“Mel Brooks: Make a Noise” is a portrait of Mel Brooks from a documentarian determined to entertain but at the same time take Brooks with utmost proper seriousness. Trachtenberg doesn’t miss talking about a single film with him (some – “Dracula: Dead and Loving It” for instance – were decidedly missable). But he also reveals a lot more of the real texture of Brooks’ not-always wonderful life than has been commonly seen elsewhere. During the years of Sid Caesar’s weekly beauties, such was Brooks’ anxiety at producing under the gun constantly that, says Brooks “I was puking between parked cars” on the street.
And too, there’s a lot about his long relationship with his second wife Anne Bancroft, who died at the age of 73. She tells the camera that from the moment she met him “the man never left me alone – thank God.” (“He looked like my father” she says. “He acted like my mother.”)
In the ancient jazz musicians’ distinction that separates great drummers from good ones, documentarian Trachtenberg doesn’t really “swing” the way Brooks does but he certainly “keeps good time” in his watchable Brooks portrait.
In his mid-80s, Brooks’ self-defensive memory understandably gets a few things a bit wrong. His memory, now, is of getting a wholly bad review from the New York Times for his first film as writer-director, the classic “The Producers.” If you reread Renata Adler’s ultra-shrewd review of the film, she calls it “a violently mixed bag. Some of it is shoddy and gross and cruel; the rest is funny in an entirely unexpected way.” Adler is hard on “The Producers” star Zero Mostel (so, in recollection, is Brooks) but thinks Gene Wilder is “wonderful.” (So does Brooks: “Everything Gene did was angelic and brilliant.”) And, bless Adler, she was smart enough to tell Times readers that “the first act of ‘Springtime for Hitler: A Gay Romp with Adolf and Eva in Berchtesgarden’ is the funniest part of this fantastically uneven movie.”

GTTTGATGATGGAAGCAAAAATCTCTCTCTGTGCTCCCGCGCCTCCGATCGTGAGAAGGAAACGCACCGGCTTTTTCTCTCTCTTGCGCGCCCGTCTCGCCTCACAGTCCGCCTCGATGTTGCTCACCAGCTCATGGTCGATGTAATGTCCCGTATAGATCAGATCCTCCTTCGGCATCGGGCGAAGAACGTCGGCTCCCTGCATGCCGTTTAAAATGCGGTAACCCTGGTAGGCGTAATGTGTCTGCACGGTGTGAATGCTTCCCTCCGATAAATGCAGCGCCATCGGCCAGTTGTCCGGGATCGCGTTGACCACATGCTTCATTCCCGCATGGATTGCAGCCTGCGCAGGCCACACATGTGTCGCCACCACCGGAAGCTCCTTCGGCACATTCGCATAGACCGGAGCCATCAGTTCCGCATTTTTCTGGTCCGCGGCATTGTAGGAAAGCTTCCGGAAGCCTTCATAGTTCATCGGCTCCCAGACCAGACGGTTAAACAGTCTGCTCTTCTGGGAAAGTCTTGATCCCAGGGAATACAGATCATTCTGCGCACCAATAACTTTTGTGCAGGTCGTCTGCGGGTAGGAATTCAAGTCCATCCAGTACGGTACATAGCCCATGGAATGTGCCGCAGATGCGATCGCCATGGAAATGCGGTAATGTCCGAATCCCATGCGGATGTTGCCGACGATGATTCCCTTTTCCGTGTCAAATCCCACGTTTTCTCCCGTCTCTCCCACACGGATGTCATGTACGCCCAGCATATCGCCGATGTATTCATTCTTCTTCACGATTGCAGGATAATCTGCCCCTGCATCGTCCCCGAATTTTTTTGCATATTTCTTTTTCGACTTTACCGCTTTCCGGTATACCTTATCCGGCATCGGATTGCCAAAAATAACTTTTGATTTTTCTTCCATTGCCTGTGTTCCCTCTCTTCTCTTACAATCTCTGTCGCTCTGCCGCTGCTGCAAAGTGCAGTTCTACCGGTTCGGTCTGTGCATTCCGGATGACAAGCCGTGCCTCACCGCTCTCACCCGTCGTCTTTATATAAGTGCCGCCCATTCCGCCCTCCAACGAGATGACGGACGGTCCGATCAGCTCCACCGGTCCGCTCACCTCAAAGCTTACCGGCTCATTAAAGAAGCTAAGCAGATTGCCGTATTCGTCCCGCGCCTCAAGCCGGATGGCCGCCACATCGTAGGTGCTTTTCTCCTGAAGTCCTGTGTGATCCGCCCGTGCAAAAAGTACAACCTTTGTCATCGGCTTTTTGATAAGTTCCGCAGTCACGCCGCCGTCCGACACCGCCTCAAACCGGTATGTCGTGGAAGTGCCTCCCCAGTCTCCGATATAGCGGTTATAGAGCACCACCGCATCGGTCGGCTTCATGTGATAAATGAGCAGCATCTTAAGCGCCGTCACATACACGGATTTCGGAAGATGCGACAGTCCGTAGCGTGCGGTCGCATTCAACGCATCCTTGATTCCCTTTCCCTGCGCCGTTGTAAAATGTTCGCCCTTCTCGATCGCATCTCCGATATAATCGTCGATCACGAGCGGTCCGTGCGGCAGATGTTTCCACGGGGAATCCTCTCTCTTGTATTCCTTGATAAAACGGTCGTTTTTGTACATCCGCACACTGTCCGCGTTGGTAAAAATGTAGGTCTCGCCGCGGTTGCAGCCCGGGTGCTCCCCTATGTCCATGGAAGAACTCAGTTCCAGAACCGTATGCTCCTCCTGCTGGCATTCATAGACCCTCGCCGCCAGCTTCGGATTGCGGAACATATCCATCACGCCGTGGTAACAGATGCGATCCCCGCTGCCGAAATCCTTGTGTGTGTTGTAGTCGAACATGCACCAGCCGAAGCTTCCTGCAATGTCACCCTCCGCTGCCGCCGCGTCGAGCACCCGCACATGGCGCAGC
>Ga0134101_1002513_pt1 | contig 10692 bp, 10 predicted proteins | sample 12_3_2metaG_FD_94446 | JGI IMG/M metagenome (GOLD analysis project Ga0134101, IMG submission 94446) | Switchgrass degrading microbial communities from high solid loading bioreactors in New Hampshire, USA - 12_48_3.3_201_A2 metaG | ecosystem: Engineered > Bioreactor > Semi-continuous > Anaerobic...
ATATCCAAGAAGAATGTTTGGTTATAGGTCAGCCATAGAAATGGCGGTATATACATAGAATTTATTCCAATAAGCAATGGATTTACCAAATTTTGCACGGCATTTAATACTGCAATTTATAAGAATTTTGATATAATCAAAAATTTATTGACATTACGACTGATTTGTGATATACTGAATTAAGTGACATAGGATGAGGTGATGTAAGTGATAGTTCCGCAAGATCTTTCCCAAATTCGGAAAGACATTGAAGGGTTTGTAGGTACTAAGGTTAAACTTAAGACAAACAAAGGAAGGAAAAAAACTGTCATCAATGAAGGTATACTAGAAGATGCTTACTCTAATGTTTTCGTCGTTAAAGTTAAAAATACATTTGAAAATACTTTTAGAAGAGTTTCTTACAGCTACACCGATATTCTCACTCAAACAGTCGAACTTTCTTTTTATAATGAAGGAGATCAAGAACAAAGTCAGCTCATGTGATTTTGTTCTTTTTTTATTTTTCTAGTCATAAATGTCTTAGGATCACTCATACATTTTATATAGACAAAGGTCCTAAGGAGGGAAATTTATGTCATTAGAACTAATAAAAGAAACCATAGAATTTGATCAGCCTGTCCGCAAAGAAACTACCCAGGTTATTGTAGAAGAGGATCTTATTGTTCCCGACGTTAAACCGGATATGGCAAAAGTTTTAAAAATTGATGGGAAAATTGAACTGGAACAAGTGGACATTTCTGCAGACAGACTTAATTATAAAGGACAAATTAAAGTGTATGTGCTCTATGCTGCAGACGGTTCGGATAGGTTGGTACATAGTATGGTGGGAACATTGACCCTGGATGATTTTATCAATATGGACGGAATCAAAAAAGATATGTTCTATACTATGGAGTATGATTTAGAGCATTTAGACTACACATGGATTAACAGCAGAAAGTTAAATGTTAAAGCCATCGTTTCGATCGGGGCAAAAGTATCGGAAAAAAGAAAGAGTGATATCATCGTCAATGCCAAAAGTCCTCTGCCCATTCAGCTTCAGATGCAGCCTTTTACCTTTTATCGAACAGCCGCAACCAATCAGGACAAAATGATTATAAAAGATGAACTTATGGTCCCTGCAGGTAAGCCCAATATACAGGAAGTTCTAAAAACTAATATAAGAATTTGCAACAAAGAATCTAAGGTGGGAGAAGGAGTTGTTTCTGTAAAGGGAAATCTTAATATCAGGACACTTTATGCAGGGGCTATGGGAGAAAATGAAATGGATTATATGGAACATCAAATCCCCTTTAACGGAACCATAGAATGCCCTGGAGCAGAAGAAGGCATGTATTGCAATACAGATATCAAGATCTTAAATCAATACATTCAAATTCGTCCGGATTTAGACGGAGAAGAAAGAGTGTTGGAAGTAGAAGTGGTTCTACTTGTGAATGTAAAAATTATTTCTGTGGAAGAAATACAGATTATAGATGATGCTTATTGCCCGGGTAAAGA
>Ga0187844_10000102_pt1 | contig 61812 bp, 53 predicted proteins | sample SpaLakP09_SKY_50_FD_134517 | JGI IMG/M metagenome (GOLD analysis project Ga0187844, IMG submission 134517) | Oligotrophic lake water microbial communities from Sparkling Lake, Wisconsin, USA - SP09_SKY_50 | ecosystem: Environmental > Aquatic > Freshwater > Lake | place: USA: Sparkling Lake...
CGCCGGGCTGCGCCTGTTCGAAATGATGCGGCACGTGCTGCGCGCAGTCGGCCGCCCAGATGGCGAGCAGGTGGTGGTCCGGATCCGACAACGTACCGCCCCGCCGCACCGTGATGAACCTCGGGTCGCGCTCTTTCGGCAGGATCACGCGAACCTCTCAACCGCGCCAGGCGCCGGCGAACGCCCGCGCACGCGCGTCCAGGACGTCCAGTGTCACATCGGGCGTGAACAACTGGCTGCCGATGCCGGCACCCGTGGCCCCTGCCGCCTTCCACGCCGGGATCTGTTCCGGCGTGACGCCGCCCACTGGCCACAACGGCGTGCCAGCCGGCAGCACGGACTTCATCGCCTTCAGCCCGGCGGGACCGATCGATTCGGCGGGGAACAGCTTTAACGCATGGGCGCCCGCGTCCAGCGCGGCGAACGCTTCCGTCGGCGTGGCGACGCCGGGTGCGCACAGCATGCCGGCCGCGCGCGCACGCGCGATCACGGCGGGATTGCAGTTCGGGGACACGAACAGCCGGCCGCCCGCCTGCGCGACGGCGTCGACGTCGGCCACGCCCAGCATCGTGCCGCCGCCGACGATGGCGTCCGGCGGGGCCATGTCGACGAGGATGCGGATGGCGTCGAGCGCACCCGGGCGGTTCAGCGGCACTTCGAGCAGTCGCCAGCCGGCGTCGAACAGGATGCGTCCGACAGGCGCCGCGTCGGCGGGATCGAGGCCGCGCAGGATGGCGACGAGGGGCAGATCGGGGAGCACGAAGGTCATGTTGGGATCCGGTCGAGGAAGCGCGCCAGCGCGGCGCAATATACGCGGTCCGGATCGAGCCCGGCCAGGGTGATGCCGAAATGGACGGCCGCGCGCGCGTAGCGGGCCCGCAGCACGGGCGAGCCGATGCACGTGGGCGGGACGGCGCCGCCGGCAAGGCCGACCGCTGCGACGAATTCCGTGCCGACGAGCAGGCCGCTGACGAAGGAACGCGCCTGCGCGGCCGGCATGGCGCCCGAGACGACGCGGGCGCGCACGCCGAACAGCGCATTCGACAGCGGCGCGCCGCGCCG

It’s hard not to enjoy everyone who practically lined up to be filmed in the act of loving Mel Brooks: Joan Rivers (who confides that his intellectualism surprises people; later, Brooks correctly uses the word “verisimilitudinous” in passing), Carl Reiner, Rob Reiner, Barry Levinson, Neil Simon, Tracey Ullman (“Mel Brooks loves women” she says, unlike so many comedians and comedy directors), Richard Benjamin, Richard Lewis, his Broadway “Producers” director Susan Stroman. And how can you resist a Brooks portrait as replete as this one is with clips from Brooks’ own films and the films about him? (One from 1981 was memorably called “I Thought I Was Taller.”)
When Brooks in fact won an Oscar for Best Screenplay for “The Producers,” he gave one of the great acceptance speeches. He began by saying “I want to thank the Motion Picture Academy of Arts, Sciences and Money.” He ended by telling his peers “I want to say what’s in my heart. (Pause). Ba-BUMP, Ba-BUMP, Ba-BUMP.”
I dearly wish that as long as Trachtenberg was determined to be thorough, he’d have given us more about the pre-”Producers” period when Brooks was the darling of New York City’s comic intelligentsia – the voice on Ernest Pintoff’s Oscar-winning short “The Critic” and the improv master Madison Avenue loved to pair up with the ultra-American Dick Cavett. (Bic’s new pen, said Brooks, was called the Bic Banana and not the Bic Prune because prunes, as everyone knows, are “wrinkled and dopey.”)
Mel Brooks’ final message to us during the closing credits of PBS’ portrait? Eat plenty of citrus fruit. It tastes sweet. And once it goes into your stomach “it knows what to do.”